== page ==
Mary Barbera: And then in that situation, the school district then also has to pay all the legal fees of the parent.
Gary Mayerson: Well, I wish they had to pay all the fees. They didn’t have to pay all the fees, but they did have to pay quite a bit. And you know, a sizable sum, not $3 million, not even $1 million, but something that made it financially worthwhile to have. I’ve done the case and you know, even without the money, that case was such an important case to be done no matter, even if there was no recovery whatsoever, it was an incredibly important case for the country.
Mary Barbera: Yeah. And I often tell parents that, you know, you would, you attend an IEP meeting and there may be, you know, five or 10 people from the school district and you are by yourself or without one other person. And you may feel like you only get one 10th of the discussion, but you are really an important part of any meeting about your child. And it’s important to know that you also have the legal right to bring up things, bring up concerns, and legally you have a right to represent your child and to be a big part of the IEP meeting, not just a 10th.
Gary Mayerson: Right, right. I mean, parents forget, I think it’s easy to forget when you’re one person in the room at a 10 or sometimes even 20 or more people in the room. It’s very intimidating, but you have an equal voice. And you should make yourself known when you’re, when you’re at that meeting. Absolutely.
Mary Barbera: So the way I first, I think I saw you speak once at maybe at the ASAP conference, or maybe I met you there and I mean, we’re talking probably in 2000 or something really early on, but you published your first book called How to Compromise with Your School District Without Compromising Your Child and I became really familiar with your work through that book initially. So what year was that published and what is the gist of it?
Gary Mayerson: Yeah, that was 2005. And essentially what I wanted to provide parents with is a field guide, but how to go about the IEP process, how to go about confronting your school district if there was a disagreement between the family and the school district, the idea of getting quality assessments so that the argument would not be about this is what parents want, this is what the school districts wants. But rather if they change that dynamic to this is what a professional is recommending. And by changing the dynamic, it shifted the battleground to more of a clinical kind of examination, which made it easier for parents to get services. And if a parent could not afford to get an evaluation, a private evaluation, how they could get one from the school district at school district expense through and through the independent examination evaluation process.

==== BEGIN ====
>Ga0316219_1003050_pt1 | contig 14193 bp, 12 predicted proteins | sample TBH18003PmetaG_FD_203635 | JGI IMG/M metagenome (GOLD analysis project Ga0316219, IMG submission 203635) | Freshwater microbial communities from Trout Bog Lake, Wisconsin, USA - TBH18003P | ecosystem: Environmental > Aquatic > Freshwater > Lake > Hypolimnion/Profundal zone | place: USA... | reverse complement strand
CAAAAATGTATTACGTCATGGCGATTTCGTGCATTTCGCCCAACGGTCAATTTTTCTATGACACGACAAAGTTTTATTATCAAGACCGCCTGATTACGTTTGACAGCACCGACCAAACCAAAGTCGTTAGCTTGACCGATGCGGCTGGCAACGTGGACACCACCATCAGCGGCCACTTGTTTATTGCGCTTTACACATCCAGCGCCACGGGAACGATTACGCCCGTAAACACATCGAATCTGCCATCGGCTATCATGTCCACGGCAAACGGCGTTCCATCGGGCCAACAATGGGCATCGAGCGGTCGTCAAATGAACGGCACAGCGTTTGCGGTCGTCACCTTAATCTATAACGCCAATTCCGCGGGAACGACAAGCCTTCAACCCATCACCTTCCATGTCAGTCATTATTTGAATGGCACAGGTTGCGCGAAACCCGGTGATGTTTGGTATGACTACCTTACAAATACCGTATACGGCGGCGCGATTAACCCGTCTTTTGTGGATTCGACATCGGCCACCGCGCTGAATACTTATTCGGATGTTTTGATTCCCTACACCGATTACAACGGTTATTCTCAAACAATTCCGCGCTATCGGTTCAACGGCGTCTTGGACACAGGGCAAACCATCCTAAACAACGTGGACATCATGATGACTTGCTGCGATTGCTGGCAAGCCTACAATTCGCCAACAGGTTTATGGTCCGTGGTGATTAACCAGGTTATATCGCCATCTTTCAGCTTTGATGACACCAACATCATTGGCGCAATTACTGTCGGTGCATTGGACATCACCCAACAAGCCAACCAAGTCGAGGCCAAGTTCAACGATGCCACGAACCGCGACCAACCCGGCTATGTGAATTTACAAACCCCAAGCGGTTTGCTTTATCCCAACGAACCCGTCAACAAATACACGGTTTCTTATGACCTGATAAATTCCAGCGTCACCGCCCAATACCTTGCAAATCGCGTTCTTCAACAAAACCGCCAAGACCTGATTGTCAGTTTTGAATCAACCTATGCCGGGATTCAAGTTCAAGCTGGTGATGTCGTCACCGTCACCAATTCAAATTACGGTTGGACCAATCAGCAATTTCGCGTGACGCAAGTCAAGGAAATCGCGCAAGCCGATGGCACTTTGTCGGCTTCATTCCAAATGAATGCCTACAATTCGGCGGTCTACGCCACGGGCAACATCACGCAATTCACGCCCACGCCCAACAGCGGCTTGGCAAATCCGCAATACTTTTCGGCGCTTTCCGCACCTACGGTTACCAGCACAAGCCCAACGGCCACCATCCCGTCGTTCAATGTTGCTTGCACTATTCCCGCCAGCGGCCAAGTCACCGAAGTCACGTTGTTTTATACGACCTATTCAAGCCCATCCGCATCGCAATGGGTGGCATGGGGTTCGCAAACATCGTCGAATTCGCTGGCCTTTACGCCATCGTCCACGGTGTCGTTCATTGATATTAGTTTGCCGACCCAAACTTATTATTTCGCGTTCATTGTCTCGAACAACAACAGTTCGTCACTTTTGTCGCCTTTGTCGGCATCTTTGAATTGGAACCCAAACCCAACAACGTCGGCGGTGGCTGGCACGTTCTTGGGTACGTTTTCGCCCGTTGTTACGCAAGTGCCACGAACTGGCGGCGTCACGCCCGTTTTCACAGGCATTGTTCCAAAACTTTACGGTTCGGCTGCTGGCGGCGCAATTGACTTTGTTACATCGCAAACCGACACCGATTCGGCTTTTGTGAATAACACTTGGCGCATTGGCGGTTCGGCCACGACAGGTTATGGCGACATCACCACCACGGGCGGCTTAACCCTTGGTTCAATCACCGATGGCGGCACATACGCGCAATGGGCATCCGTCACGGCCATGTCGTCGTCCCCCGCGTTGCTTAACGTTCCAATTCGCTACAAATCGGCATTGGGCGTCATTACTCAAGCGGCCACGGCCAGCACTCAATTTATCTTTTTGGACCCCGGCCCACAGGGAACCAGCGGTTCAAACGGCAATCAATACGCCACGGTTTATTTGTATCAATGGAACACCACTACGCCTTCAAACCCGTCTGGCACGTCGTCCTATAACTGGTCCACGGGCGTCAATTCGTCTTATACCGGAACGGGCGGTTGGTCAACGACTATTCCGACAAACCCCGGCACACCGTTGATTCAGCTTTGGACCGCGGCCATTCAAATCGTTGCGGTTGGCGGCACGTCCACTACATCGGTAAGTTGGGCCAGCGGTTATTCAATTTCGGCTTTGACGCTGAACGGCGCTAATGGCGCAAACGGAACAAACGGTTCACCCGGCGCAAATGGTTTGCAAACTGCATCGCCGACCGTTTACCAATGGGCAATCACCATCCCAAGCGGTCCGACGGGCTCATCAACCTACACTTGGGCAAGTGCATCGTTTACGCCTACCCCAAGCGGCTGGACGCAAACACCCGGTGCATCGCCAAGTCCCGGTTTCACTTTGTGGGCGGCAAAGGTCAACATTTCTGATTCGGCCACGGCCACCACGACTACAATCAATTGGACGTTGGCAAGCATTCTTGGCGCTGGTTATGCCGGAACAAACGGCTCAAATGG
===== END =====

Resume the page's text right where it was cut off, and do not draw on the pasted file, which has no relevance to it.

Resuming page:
Gary Mayerson: So… I wanted to sensitize parents to the kinds of conflicts that could come up in the IEP context. And that was… the book… it made the rounds and I think that it was very helpful to just point out these various weight points in the process to families who were just, you know, really had no idea how the process worked. I mean it’s one thing to read the idea statute and even as a lawyer, they don’t teach you this stuff in law school; it’s just not a part of the curriculum. So you have to learn it as you go. I thought the book was important to be able to translate all of that gobbledygook into something that the parents could readily understand and then use effectively in a practical way at the IEP meeting, or if thereafter if there was a dispute or a mediation
Mary Barbera: And I read the book actually in between my first due process case when Lucas was three, and my second due process case when he was nine. And I still, even though that your book is about 15 years old now, you know considering you wrote it probably the year before that it was published, but it still is really solid. I mean there’s not… Yes we have, you know, no child left behind and we have some additional protections and more court cases that have cited either way, but I think even your 2005 book is still a very good book to read in terms of making sure you are documenting after an IEP meeting. Oh, we’re going to give him one-to-one support on the playground so he doesn’t elope and go into the highway. Then I’m going to put that in writing then as a parent to say, Hey, thanks for meeting with me; you agreed that you would have Johnny with the one-to-one within arms distance, or whatever you discussed to kind of solidify the plan. And then that way it’s in writing and just kind of legally defend yourself along the way so that you don’t end up in due process.
Mary Barbera: Because I did an episode last week that hopefully if you haven’t listened to that, if you’re listening, I did an episode, a solo show in preparation for Gary’s interview describing my due process journey and my legal dispute journey and really my message is avoid it. Because people don’t, I don’t have time. You have to really be, I mean a multimillionaire with a lot of extra time to be wanting to dive into cases that are difficult, lengthy. I mean it does wear you down. You talked about the one school district trying to wear down the parents, and it’s like it wears down both sides, not just the parents but the school districts. Because school districts are made up of people and they are well meaning people.